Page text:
Sometimes our best efforts at dealing with the challenges of retirement and adequate resources might be summed up in these words from the Scriptures: ''Ye have sown much, and bring in little; . . . he that earneth wages earneth wages to put it into a bag with holes.'' n1
n1 Haggai 1:6.
But why should the so-called ''golden years'' be tarnished with the corrosive effects of fear, insecurity, lack? How can we feel assurance at that time of life when the family is grown and we are no longer working at a full-time job?
Isn't part of the need to spiritualize and uplift our view of life itself and to maintain a sense of conscious worth; self-respect of the highest sort? This isn't just a ''pie in the sky'' outlook. Rather it's a deeply Christian standpoint that gives us the poise and inner peace which inevitably lead to solutions instead of frustration.
Christ Jesus stated as the purpose of his unequaled ministry, ''I am come that they might have life, and that they might have it more abundantly.'' n2 This priceless gift to us all has no age limits. It isn't inadequate until age twenty-one; nor is it worn out at sixty-five. The Master taught and demonstrated the indestructible, spiritual nature of life. He showed that God is Life itself, the sole basis of true existence; the actual source of identity, purpose, worth.
n2 John 10:10.
Life, God, is the greatest resource available to us. Divine Life includes in itself all that is ever needed for the well-being of its creation. God's being never wears out or comes to a dead end, and, according to the Bible, man was created to express God's being. This spiritual truth can never be put into a framework of material ages.
When he was seventy-five, the Scriptures tell us, the patriarch Abraham was called to leave his homeland, take a long journey, and settle in a new area. This guidance from God was an opportunity to expand his spiritual growth and development. Although he left the security of his former surroundings, there is no mention of Abraham yearning for what was left behind. God's purpose for him was so alive in his heart that all sorts of adversities were met and overcome.
''But,'' you may say, ''I'm not Abraham. In fact, he and other Biblical figures seem rather remote to me. I'm faced with poor health and the fact that my lifelong investments haven't kept up with inflation.''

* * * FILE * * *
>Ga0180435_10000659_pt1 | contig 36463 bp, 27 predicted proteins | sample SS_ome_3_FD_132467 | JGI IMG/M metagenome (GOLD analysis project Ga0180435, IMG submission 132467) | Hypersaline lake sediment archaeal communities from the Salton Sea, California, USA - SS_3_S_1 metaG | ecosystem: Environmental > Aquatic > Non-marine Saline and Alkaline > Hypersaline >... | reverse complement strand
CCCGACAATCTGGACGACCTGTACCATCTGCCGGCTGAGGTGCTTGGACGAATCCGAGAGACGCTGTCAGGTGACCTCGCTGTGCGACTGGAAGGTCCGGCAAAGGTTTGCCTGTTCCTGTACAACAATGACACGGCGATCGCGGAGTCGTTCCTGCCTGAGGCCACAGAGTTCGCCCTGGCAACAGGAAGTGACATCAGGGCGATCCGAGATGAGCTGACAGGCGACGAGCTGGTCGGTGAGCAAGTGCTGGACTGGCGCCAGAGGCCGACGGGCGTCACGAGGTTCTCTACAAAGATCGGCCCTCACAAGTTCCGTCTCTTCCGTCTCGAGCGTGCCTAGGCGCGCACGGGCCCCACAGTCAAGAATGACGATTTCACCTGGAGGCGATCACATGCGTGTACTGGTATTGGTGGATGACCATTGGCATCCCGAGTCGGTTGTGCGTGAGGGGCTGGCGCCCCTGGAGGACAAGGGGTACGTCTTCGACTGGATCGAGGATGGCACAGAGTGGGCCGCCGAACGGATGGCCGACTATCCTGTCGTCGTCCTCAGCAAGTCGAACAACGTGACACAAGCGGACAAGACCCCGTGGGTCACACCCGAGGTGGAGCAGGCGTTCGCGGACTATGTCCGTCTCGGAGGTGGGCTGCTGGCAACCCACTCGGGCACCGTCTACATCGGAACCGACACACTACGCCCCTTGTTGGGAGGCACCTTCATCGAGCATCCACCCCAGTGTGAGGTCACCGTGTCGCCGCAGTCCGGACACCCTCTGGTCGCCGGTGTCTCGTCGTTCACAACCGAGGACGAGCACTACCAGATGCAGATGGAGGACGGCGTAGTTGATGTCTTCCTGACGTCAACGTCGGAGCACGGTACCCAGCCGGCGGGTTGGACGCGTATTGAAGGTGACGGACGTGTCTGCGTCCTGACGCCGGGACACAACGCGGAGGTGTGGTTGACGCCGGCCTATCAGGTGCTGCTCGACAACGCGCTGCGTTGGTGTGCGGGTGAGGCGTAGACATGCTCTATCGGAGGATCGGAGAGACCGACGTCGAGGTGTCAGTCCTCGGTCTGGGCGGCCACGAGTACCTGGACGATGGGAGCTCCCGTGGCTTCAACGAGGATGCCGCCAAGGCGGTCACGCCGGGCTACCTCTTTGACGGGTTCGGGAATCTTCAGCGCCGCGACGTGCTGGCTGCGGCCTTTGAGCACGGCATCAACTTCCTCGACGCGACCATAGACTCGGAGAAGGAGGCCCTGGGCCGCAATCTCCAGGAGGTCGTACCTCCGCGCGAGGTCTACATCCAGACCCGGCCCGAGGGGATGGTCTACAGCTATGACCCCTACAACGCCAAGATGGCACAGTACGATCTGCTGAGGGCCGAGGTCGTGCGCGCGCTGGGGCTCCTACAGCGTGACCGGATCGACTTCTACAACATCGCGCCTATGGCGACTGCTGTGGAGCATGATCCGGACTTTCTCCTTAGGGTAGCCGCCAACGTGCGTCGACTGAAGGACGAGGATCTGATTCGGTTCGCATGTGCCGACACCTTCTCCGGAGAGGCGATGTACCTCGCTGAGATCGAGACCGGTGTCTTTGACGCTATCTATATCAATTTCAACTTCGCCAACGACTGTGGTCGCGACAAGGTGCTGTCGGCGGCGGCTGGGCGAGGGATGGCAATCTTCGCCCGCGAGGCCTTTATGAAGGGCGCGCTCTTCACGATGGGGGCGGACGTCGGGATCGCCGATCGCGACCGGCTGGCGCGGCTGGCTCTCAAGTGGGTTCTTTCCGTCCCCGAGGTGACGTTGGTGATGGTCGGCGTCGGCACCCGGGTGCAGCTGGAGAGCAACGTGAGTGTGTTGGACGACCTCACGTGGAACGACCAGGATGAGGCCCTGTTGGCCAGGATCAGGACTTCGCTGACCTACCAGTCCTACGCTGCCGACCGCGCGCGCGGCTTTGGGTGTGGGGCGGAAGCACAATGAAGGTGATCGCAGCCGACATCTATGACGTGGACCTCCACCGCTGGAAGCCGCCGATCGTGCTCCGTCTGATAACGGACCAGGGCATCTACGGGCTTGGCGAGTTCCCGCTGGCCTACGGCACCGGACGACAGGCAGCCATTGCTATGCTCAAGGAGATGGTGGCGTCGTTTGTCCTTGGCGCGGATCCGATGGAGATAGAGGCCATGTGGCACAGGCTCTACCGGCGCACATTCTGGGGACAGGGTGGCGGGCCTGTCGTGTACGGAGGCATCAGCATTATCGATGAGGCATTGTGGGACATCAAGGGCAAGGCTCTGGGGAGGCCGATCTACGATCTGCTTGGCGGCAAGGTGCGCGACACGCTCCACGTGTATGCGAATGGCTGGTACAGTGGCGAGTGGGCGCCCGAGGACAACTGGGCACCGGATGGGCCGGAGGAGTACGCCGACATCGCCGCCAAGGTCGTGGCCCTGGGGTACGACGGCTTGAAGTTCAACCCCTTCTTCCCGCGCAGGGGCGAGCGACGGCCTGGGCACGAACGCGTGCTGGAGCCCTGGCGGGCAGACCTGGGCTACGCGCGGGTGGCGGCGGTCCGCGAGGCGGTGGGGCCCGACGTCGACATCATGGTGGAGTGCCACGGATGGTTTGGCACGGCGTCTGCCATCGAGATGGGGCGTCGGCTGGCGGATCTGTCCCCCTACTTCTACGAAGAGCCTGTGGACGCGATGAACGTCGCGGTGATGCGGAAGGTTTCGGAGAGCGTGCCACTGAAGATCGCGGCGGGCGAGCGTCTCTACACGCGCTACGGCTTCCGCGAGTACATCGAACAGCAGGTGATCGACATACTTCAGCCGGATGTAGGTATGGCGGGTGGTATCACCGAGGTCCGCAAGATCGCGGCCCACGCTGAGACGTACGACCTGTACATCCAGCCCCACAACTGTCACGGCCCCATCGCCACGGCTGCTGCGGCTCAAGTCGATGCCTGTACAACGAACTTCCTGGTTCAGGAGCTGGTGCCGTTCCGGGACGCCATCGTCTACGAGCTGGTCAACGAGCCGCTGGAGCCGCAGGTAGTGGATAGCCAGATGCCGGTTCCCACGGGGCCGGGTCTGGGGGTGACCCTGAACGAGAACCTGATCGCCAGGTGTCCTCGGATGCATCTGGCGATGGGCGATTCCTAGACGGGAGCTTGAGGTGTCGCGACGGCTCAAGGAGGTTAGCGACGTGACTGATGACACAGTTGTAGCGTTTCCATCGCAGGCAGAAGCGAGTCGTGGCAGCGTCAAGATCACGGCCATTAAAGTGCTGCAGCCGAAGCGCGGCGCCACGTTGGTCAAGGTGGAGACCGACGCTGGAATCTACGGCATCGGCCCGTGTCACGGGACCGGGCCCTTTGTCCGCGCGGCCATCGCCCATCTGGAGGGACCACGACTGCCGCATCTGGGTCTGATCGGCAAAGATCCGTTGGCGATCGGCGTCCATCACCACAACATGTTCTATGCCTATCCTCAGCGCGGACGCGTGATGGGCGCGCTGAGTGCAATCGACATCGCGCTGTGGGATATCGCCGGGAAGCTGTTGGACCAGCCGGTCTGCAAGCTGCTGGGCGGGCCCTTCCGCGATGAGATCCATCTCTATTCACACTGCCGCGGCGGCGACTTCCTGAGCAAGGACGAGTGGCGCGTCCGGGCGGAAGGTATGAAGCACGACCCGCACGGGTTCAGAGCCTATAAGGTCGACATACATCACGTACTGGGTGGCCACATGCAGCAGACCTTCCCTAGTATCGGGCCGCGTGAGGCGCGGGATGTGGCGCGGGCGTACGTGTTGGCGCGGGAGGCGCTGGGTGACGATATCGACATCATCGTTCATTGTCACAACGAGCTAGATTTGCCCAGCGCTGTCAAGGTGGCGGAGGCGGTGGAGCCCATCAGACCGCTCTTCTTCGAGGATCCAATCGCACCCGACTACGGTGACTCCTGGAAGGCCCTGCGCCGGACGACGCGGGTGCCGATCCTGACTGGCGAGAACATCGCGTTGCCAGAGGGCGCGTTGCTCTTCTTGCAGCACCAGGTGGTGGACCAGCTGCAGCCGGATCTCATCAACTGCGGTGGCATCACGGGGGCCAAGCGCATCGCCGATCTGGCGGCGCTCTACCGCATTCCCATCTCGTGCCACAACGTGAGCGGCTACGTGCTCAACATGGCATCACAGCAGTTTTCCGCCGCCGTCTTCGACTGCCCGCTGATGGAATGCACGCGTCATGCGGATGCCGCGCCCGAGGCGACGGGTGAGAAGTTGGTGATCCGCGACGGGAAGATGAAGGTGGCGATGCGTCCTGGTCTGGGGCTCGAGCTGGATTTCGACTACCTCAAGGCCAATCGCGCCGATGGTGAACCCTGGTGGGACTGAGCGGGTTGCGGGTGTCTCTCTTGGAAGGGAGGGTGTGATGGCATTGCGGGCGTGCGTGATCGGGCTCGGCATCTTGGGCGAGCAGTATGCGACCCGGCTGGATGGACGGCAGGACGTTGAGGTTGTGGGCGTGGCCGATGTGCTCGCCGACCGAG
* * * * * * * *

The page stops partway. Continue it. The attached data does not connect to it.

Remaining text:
Yet Abraham's experience points to the unlimited spiritual nature of life, which applies to us all and can be demonstrated, at least to some degree, by us all. His experience shows that a willingness to drop the past and preserve a sense of God-impelled purpose will do much. It is actually laying up ''treasures in heaven.'' ''Lay not up for yourselves treasures upon earth, where moth and rust doth corrupt, and where thieves break through and steal,'' the Master taught. ''But lay up for yourselves treasures in heaven, where neither moth nor rust doth corrupt, and where thieves do not break through nor steal: for where your treasure is, there will your heart be also.'' n3
n3 Matthew 6:19-21.
''Where your treasure is, there will your heart be also.'' Isn't this the real answer to the question of retirement and supply?
God is infinite, unrestricted good. Man, His expression, is inseparable from this goodness. Discouragement, cynicism, hopelessness, can no more be a part of man's actual life than they can be a part of God, the one creator, the Supreme Being. Life, God, is forever expressing His oneness, allness, goodness. We are beneficiaries of this.
''Each successive stage of experience unfolds new views of divine goodness and love,'' 4 writes Mary Baker Eddy, the Discoverer and Founder of Christian Science. We can all progressively prove this in our own lives. DAILY BIBLE VERSE The Lord is the portion of mine inheritance and of my cup: Thou maintainest my lot. The lines are fallen unto me in pleasant places; yea, I have a goodly heritage. . . . Thou wilt shew me the path of life: in thy presence is fulness of joy; at thy right hand there are pleasures for evermore. Psalms 16:5, 6, 11